Dora Bas Rivka Silver O'H
Thinning the Herd
Gideon's army was too large for G-d's tastes. Yes, the army was too LARGE. G-d wanted it to be clear that the victory was in no way a natural occurrence and, while it is unlikely that 32,000 Jews would defeat 135,000 Midianites, it is not outside the realm of possibility.
G-d told Gideon to send home whoever was afraid of battle. 22,000 people went home, leaving 10,000 to fight 135,000 Midianites. You know what? Still too many.
G-d had Gideon bring the soldiers to the water to drink. Those who bent down to the water like dogs were sent home. Those who scooped water up remained. 300 remained. (300 Jews versus 135,000 Midianites? THAT'S more like it!)
Gideon and his attendant went down to the Midianite camp where they heard one of the enemy soldiers relating a dream to his friend. In his dream, a roasted loaf of barley bread rolled into their camp and knocked over a tent. The other Midianite interpreted the dream to mean that G-d has delivered them into Gideon's hands. (Overhearing this was most encouraging to Gideon.)
Gideon's game plan: he gave each of his men a shofar and a torch. Each man put his lit torch inside a jug (sort of like a Biblical-era "KosherLamp"). When Gideon gave the signal, they blew their shofars, making a tremendous noise. Then they broke the jugs which made even more noise and revealed the torches. All this was disorienting enough, but remember that armies normally have one torch-bearer and one bugler per platoon. Seeing so many torches and hearing so many shofars also made the Midianites think a giant army was put there in the dark.
The Jews had surrounded the Midianite camp on three sides. The enemy forces fled through the unblocked side and were pursued by the Israelite troops. Gideon sent messengers to the Tribe of Ephraim, asking them to block the enemy's escape. The people of Ephraim captured and executed two generals, Orev and Zeev. All's well that ends well, right? Keep reading...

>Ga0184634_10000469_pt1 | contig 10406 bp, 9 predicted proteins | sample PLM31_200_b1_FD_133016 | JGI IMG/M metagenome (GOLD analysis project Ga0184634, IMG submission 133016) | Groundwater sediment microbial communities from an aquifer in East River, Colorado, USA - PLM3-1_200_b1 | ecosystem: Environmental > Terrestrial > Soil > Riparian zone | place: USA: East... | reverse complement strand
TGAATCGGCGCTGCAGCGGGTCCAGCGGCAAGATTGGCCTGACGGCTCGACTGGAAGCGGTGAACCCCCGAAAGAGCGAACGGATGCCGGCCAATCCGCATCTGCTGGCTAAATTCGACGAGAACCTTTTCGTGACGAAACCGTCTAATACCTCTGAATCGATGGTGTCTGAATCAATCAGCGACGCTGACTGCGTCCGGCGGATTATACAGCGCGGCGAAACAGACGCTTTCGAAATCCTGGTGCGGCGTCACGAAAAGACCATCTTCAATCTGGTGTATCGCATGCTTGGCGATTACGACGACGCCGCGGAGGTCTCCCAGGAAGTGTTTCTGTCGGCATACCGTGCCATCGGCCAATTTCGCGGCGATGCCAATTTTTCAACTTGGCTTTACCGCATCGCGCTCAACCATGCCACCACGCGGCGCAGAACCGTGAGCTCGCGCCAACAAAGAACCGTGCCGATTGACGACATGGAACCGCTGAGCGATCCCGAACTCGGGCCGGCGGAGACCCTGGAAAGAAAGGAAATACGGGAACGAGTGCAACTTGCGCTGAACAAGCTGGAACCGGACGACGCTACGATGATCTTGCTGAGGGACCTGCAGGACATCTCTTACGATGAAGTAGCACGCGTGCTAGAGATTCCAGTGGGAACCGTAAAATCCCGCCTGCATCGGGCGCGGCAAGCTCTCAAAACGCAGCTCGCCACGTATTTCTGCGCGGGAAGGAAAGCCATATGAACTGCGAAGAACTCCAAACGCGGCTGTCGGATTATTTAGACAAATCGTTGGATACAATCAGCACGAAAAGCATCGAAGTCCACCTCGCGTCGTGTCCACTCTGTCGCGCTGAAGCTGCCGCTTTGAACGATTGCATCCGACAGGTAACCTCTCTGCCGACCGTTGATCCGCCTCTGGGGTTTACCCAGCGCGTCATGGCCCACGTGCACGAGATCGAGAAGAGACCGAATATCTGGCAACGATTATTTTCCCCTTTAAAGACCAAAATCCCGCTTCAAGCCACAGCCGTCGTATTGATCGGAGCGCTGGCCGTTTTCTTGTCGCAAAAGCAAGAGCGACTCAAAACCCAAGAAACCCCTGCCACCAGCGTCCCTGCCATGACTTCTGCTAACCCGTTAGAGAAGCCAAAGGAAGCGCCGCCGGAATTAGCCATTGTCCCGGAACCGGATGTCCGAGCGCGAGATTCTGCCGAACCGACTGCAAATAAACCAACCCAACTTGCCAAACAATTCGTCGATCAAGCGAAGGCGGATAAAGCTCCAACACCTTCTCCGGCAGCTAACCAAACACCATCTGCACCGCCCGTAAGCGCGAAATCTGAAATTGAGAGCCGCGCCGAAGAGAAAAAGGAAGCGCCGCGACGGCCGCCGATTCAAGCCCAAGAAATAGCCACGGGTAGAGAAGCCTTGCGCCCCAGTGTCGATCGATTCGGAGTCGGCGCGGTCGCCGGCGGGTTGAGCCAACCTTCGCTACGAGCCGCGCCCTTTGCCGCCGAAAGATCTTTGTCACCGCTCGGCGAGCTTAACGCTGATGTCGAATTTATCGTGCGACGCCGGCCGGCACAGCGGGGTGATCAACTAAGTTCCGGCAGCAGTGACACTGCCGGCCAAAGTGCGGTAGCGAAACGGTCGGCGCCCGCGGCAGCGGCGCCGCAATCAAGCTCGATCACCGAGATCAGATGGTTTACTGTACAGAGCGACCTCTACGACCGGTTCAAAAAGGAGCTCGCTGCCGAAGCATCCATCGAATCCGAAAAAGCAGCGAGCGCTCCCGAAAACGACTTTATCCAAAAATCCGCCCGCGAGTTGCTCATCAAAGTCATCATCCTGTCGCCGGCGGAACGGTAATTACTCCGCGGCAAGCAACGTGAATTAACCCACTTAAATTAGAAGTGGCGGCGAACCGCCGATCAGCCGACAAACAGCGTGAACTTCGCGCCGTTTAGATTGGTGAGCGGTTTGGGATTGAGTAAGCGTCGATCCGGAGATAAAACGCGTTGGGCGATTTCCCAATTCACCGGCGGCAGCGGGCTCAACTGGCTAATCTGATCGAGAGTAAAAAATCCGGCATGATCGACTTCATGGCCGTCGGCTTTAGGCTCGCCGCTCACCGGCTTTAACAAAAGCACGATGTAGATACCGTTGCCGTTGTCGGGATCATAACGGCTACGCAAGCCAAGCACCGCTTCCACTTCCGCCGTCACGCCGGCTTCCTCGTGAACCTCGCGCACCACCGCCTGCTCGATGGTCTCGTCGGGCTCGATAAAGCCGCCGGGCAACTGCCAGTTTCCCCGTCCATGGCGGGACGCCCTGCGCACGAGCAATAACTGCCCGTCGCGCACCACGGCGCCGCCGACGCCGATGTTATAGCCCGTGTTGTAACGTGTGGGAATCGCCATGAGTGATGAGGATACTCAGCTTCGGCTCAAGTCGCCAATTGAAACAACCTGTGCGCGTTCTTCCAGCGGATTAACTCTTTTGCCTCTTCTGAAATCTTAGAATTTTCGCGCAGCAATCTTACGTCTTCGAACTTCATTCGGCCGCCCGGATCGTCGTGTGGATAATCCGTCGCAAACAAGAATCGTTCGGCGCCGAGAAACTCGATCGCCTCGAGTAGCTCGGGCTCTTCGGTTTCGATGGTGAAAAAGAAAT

A short Insight into Judges, Chapter 7Rabbeinu Bachya explains that when Yaakov Avinu started his journey to see his long lost son Yosef, Hashem appeared to him in a dream and said (Bereishis, 46,4), “Have no fear of descending to Egypt … Anochi eireid imcha Mitzraiymah v'anochi a'alcha gam aloh” - “I shall descend with you to Egypt and I shall surely bring you up.”
This is a hint here that the Shechinah will descend with them. Although the translation from Onkelus usually tries to veer away from attributing “physical” type behavior with Hashem, here Onkelus confirms the hint as he translates “eireid”as “eichus” - “I will go down”( differently than he translates it in Shemos “Vayeired Hashem be'anan” - “And Hashem descended in a cloud” ; Onkelous – “v'isgali Hashem” - “And Hashem revealed Himself”).
The reason the possuk mentions “Mitzraiymah” and “aloh” - with letter “hei” at the end of each is to allude to the second “hei” in the name of Hashem. Since Hashem descended with them, there was blessing even in bad times. For example, there was an abundance of food to be stored away at the time of the famine as hinted to by Yosef's words, “hei lachem zerah” - “Take for you seed” with “hei” - a hint to the presence of Hashem in Egypt.
This is what Chazal teach us: “They were exiled to Egypt. Hashem was with them. They were exiled to Bavel. Hashem was with them. They were exiled to Edom. Hashem is with them.”
For this reason Hashem said to Yaakov, “Al tira meirdah Mitzraiyma” - “Have no fear of descending to Egypt” and not “al tira laredes” as it says in our perek (possuk 10) “v'im ata yarei laredes” - “If you are afraid to descend.” By saying meirdah with a “hei”, there is another hint of Hashem's presence with us in our exile.